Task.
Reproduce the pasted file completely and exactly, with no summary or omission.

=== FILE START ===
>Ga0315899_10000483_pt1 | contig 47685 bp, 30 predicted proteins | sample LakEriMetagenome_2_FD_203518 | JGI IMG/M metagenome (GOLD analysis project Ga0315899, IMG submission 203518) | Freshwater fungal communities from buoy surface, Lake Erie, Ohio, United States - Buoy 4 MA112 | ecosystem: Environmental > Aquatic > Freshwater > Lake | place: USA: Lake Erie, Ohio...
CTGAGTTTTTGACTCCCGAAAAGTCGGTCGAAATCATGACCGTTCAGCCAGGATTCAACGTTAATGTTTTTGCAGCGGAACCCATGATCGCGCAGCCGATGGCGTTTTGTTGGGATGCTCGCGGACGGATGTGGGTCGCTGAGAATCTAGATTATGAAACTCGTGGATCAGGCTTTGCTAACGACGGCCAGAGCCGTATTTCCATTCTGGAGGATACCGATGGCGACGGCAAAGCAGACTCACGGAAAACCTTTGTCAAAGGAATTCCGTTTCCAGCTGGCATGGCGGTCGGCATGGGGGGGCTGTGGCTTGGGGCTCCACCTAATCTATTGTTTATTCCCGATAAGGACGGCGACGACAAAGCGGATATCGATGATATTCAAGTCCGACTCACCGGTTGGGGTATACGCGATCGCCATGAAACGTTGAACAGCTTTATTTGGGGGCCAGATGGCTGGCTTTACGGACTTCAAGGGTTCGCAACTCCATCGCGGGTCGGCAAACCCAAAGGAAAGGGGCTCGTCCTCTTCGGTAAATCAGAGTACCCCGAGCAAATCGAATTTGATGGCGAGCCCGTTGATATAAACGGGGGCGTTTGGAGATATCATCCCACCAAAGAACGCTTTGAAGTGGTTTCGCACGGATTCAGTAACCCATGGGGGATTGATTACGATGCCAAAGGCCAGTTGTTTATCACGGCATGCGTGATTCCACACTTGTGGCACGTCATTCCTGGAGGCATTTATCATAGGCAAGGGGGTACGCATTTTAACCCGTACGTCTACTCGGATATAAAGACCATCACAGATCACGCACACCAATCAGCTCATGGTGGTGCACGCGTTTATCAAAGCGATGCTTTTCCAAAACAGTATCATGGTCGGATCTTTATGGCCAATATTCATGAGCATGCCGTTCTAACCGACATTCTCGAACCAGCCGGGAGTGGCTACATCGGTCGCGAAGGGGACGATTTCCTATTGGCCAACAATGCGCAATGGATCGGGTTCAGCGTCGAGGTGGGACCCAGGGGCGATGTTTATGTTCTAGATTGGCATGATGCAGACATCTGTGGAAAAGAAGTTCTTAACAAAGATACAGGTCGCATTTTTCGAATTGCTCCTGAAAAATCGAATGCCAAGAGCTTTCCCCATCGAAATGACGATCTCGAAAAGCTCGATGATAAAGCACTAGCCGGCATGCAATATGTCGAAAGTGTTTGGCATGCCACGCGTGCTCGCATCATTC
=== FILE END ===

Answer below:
>Ga0315899_10000483_pt1 | contig 47685 bp, 30 predicted proteins | sample LakEriMetagenome_2_FD_203518 | JGI IMG/M metagenome (GOLD analysis project Ga0315899, IMG submission 203518) | Freshwater fungal communities from buoy surface, Lake Erie, Ohio, United States - Buoy 4 MA112 | ecosystem: Environmental > Aquatic > Freshwater > Lake | place: USA: Lake Erie, Ohio...
CTGAGTTTTTGACTCCCGAAAAGTCGGTCGAAATCATGACCGTTCAGCCAGGATTCAACGTTAATGTTTTTGCAGCGGAACCCATGATCGCGCAGCCGATGGCGTTTTGTTGGGATGCTCGCGGACGGATGTGGGTCGCTGAGAATCTAGATTATGAAACTCGTGGATCAGGCTTTGCTAACGACGGCCAGAGCCGTATTTCCATTCTGGAGGATACCGATGGCGACGGCAAAGCAGACTCACGGAAAACCTTTGTCAAAGGAATTCCGTTTCCAGCTGGCATGGCGGTCGGCATGGGGGGGCTGTGGCTTGGGGCTCCACCTAATCTATTGTTTATTCCCGATAAGGACGGCGACGACAAAGCGGATATCGATGATATTCAAGTCCGACTCACCGGTTGGGGTATACGCGATCGCCATGAAACGTTGAACAGCTTTATTTGGGGGCCAGATGGCTGGCTTTACGGACTTCAAGGGTTCGCAACTCCATCGCGGGTCGGCAAACCCAAAGGAAAGGGGCTCGTCCTCTTCGGTAAATCAGAGTACCCCGAGCAAATCGAATTTGATGGCGAGCCCGTTGATATAAACGGGGGCGTTTGGAGATATCATCCCACCAAAGAACGCTTTGAAGTGGTTTCGCACGGATTCAGTAACCCATGGGGGATTGATTACGATGCCAAAGGCCAGTTGTTTATCACGGCATGCGTGATTCCACACTTGTGGCACGTCATTCCTGGAGGCATTTATCATAGGCAAGGGGGTACGCATTTTAACCCGTACGTCTACTCGGATATAAAGACCATCACAGATCACGCACACCAATCAGCTCATGGTGGTGCACGCGTTTATCAAAGCGATGCTTTTCCAAAACAGTATCATGGTCGGATCTTTATGGCCAATATTCATGAGCATGCCGTTCTAACCGACATTCTCGAACCAGCCGGGAGTGGCTACATCGGTCGCGAAGGGGACGATTTCCTATTGGCCAACAATGCGCAATGGATCGGGTTCAGCGTCGAGGTGGGACCCAGGGGCGATGTTTATGTTCTAGATTGGCATGATGCAGACATCTGTGGAAAAGAAGTTCTTAACAAAGATACAGGTCGCATTTTTCGAATTGCTCCTGAAAAATCGAATGCCAAGAGCTTTCCCCATCGAAATGACGATCTCGAAAAGCTCGATGATAAAGCACTAGCCGGCATGCAATATGTCGAAAGTGTTTGGCATGCCACGCGTGCTCGCATCATTC